Scottish Invasive Species Initiative (SISI)
The Scottish Invasive Species Initiative (SISI) is a 4-year partnership project in Northern Scotland, which aims to control invasive non-native species that impact freshwater fisheries. It is led by NatureScot (formerly Scottish Natural Heritage) and funded by them together with the Heritage Lottery and in-kind support from project partners and volunteers. The core objective is that community knowledge and control of ‘invasives’ developed during the project will continue after the project ends, providing a local, sustainable long-term solution.
Invasive non-native species (INNS) have a significant negative impact on freshwater and riparian environments – they can be responsible for the decline of native species and increase bank erosion. The aim of invasive species management is to halt and control the spread of invasive species, undertake habitat restoration and encourage the return of native wildlife.
SISI plant control focuses on five species:
American Skunk Cabbage
Left unmanaged, these plants rapidly engulf riverbanks, outcompeting native species. This growth impacts invertebrate communities within rivers, but the main concern is the winter die-back which leaves bare banks extremely vulnerable to erosion. In some areas, volunteers have started to tackle Himalayan balsam working at a catchment scale so that nothing is left to re-infest the river downstream. Volunteer enthusiasm has been fantastic, and we hope that over the next 2 years we can get the invasion under control to such an extent that any new growth will more easily be managed by local landowners. Through SISI, we have also treated small patches of Japanese knotweed.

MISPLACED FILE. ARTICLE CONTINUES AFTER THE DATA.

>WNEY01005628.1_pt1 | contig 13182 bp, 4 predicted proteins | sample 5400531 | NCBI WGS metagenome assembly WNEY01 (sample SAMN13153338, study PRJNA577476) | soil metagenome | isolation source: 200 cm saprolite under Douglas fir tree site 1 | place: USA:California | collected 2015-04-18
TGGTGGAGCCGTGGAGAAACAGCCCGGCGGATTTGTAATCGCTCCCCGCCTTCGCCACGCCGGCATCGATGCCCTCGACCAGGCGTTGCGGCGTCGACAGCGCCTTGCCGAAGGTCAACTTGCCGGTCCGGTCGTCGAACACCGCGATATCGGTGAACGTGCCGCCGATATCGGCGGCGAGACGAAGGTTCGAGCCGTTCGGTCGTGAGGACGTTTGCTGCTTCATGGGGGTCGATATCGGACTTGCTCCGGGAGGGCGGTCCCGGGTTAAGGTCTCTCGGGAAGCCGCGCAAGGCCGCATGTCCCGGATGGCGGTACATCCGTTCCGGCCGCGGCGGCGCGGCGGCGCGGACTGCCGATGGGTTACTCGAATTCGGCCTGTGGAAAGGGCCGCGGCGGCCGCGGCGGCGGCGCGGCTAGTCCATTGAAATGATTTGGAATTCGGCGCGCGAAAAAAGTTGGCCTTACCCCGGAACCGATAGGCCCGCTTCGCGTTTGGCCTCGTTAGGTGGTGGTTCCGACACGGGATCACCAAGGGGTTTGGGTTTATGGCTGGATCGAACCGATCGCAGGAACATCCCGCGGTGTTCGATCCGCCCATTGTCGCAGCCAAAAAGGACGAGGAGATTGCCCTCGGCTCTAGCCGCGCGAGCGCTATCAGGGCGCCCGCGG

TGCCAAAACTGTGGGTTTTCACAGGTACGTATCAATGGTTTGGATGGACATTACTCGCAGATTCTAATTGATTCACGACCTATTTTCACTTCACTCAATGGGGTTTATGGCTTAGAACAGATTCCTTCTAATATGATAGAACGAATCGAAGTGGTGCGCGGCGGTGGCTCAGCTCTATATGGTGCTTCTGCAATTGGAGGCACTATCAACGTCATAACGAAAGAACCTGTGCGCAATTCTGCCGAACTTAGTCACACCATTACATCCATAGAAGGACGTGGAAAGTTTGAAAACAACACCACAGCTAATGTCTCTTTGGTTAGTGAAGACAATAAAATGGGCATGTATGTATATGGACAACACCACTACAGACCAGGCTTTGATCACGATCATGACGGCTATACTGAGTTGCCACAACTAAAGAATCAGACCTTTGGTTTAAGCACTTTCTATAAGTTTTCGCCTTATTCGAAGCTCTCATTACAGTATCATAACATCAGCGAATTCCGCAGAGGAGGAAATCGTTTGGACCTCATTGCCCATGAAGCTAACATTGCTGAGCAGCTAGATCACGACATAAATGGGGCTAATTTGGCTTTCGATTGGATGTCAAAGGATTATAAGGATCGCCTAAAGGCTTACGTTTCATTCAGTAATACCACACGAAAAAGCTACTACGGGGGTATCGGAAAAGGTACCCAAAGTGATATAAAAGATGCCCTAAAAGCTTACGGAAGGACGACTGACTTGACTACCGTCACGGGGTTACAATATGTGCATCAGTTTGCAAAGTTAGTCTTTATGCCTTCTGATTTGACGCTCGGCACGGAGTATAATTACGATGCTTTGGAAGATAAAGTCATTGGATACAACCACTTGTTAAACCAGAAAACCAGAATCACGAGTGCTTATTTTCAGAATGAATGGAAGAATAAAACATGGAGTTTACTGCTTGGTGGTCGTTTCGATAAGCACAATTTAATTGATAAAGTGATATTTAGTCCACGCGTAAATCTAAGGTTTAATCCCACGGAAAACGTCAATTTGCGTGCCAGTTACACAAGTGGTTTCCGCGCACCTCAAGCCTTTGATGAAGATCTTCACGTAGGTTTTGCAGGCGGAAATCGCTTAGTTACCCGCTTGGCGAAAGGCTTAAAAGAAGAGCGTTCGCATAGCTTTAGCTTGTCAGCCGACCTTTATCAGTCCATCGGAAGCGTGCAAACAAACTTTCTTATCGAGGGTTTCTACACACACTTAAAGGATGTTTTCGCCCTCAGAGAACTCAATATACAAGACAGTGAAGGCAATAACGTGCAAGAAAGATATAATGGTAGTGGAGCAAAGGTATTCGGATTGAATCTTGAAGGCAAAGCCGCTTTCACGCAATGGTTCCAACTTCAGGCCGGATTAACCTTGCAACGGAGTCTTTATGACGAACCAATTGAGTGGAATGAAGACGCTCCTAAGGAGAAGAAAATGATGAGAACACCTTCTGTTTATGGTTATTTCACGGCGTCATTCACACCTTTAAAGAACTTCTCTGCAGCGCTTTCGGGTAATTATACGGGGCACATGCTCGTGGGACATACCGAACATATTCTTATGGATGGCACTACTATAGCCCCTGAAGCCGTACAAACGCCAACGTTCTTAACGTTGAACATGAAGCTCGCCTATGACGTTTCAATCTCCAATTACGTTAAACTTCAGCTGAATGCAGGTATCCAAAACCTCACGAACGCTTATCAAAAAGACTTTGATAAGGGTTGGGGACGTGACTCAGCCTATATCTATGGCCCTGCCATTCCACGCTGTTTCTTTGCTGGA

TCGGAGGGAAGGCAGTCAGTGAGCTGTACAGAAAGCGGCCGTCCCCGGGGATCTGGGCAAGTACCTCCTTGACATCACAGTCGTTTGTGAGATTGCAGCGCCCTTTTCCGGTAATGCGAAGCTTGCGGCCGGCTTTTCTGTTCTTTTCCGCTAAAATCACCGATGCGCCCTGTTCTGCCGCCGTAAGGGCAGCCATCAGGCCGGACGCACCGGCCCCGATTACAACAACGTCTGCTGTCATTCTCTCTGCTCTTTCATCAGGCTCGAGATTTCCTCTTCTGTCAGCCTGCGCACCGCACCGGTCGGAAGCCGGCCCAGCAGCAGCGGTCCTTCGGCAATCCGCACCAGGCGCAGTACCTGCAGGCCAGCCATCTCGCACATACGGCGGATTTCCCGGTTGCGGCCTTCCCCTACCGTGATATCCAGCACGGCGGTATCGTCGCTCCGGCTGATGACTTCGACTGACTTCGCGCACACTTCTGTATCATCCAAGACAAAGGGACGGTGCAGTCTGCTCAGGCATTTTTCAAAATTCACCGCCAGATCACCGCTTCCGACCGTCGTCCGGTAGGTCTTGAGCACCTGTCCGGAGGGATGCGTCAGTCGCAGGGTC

From a fisheries perspective, mink can have a significant impact on juvenile salmonid populations. As “surplus killers” they are also responsible for serious declines in populations of ground nesting birds and water voles. We are indebted to our small team of dedicated volunteers who have monitored, trapped, and dispatched mink since the project began in 2018 and we will be pleased to welcome new volunteers to help widen our monitoring area.
Skye is not included in the SISI mink management programme, however, it is clear that there is an increasing population of these invasive mammals on the island. SLRT is not able to provide traps or dispose of any mink that are caught, but if you contact us we will try to find a qualified individual in your area that might be able to help.
Public Awareness & Good Biosecurity
A vital part of SISI is increasing public awareness of invasive plants and animals. Events delivered to date have included displays at shows, public talks, and school activities. Specific biosecurity awareness talks have been provided for anglers, swimmers, and kayakers. The pupils from local primary schools created excellent posters which were displayed at these biosecurity events.
Originally delivered by WRFT and SWRFT, the Skye and Lochalsh Rivers Trust has taken over the management of the project through to completion in 2022 covering the whole of Wester Ross. Skye is not included in the programme but the community can follow the guidance provided on the SISI site or contact us for advice. Invasive species management work is being led by SISI Project Officer Lorna Brown who can be reached at firstname.lastname@example.org
You can find out more about the Scottish Invasive Species Initiative (SISI), the target species, how to get involved and volunteer or keep in touch with progress on the project website and through social media via the links below:
Facebook: Scottish Invasive Species Initiative
Photos for this page have been graciously provided by Lorna Brown and SISI.